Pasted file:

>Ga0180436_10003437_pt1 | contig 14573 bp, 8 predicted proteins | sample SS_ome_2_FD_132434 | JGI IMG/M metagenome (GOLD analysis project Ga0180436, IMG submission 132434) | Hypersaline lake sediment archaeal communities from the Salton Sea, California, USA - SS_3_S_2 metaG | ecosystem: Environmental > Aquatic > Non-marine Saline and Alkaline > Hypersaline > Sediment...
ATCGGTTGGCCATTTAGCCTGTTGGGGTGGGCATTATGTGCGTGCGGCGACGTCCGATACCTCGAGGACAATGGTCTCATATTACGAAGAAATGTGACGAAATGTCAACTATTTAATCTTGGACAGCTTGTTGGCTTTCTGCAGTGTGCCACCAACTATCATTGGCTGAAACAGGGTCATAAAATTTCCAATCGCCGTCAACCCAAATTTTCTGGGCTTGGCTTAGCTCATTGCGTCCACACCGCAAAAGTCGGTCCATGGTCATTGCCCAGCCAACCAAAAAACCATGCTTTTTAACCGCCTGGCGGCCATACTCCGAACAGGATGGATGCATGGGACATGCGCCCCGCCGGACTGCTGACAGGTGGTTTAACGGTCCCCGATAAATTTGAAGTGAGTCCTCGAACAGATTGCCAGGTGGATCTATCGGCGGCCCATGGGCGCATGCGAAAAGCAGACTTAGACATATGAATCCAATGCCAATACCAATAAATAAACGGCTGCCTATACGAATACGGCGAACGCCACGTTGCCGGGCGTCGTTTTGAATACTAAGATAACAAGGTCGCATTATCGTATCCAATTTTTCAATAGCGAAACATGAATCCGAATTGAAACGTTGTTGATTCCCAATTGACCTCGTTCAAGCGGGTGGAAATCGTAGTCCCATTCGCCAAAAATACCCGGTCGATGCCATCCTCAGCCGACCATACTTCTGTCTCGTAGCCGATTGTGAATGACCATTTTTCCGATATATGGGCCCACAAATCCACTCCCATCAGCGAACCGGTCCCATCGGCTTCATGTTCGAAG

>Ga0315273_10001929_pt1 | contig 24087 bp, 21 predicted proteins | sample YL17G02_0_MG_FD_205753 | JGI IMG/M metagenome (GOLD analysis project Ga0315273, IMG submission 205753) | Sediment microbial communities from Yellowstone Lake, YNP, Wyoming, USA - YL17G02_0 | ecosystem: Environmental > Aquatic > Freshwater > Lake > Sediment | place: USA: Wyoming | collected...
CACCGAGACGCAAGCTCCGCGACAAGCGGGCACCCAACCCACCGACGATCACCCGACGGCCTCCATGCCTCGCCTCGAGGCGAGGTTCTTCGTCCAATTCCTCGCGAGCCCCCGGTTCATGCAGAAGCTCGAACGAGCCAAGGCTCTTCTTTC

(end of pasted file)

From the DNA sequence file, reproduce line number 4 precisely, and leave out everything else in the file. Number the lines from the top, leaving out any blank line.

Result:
CACCGAGACGCAAGCTCCGCGACAAGCGGGCACCCAACCCACCGACGATCACCCGACGGCCTCCATGCCTCGCCTCGAGGCGAGGTTCTTCGTCCAATTCCTCGCGAGCCCCCGGTTCATGCAGAAGCTCGAACGAGCCAAGGCTCTTCTTTC